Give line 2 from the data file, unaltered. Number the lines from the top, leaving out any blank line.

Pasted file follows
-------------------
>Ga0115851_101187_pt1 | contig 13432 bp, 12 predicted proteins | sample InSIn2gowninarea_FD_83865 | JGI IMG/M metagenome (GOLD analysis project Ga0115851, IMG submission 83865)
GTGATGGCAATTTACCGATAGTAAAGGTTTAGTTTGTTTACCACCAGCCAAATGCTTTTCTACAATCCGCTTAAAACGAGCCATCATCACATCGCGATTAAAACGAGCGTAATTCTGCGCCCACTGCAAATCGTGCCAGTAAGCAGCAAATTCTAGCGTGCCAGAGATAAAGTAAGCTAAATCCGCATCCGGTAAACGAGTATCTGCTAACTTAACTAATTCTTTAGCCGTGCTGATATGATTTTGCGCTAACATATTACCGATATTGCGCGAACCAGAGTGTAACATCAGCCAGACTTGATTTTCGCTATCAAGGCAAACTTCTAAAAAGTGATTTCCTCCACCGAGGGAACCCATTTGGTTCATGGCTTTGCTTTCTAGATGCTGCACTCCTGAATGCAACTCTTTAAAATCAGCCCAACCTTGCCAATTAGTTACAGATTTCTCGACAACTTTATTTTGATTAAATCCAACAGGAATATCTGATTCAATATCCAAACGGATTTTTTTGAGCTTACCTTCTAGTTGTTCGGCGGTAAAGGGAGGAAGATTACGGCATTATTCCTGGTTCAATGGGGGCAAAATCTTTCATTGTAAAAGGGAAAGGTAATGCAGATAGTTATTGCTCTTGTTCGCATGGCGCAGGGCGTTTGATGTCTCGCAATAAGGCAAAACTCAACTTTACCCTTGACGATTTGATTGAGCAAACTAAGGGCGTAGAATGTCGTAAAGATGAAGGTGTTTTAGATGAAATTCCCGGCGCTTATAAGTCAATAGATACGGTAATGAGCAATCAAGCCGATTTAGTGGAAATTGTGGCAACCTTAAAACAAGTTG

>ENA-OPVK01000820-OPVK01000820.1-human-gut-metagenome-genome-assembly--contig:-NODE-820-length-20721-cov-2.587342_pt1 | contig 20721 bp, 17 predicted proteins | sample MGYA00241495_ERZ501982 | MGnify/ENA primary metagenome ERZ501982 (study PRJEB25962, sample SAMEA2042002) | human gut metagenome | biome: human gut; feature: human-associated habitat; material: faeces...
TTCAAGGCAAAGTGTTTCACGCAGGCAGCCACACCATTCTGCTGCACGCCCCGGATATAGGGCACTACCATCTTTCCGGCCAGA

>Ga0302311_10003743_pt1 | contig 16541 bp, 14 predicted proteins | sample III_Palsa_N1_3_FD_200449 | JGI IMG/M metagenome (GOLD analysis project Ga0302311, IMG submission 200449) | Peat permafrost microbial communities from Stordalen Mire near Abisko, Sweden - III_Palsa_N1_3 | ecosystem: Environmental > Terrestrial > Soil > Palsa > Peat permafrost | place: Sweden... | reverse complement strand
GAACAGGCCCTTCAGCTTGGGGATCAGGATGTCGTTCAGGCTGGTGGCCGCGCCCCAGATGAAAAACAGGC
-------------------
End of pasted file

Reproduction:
GTGATGGCAATTTACCGATAGTAAAGGTTTAGTTTGTTTACCACCAGCCAAATGCTTTTCTACAATCCGCTTAAAACGAGCCATCATCACATCGCGATTAAAACGAGCGTAATTCTGCGCCCACTGCAAATCGTGCCAGTAAGCAGCAAATTCTAGCGTGCCAGAGATAAAGTAAGCTAAATCCGCATCCGGTAAACGAGTATCTGCTAACTTAACTAATTCTTTAGCCGTGCTGATATGATTTTGCGCTAACATATTACCGATATTGCGCGAACCAGAGTGTAACATCAGCCAGACTTGATTTTCGCTATCAAGGCAAACTTCTAAAAAGTGATTTCCTCCACCGAGGGAACCCATTTGGTTCATGGCTTTGCTTTCTAGATGCTGCACTCCTGAATGCAACTCTTTAAAATCAGCCCAACCTTGCCAATTAGTTACAGATTTCTCGACAACTTTATTTTGATTAAATCCAACAGGAATATCTGATTCAATATCCAAACGGATTTTTTTGAGCTTACCTTCTAGTTGTTCGGCGGTAAAGGGAGGAAGATTACGGCATTATTCCTGGTTCAATGGGGGCAAAATCTTTCATTGTAAAAGGGAAAGGTAATGCAGATAGTTATTGCTCTTGTTCGCATGGCGCAGGGCGTTTGATGTCTCGCAATAAGGCAAAACTCAACTTTACCCTTGACGATTTGATTGAGCAAACTAAGGGCGTAGAATGTCGTAAAGATGAAGGTGTTTTAGATGAAATTCCCGGCGCTTATAAGTCAATAGATACGGTAATGAGCAATCAAGCCGATTTAGTGGAAATTGTGGCAACCTTAAAACAAGTTG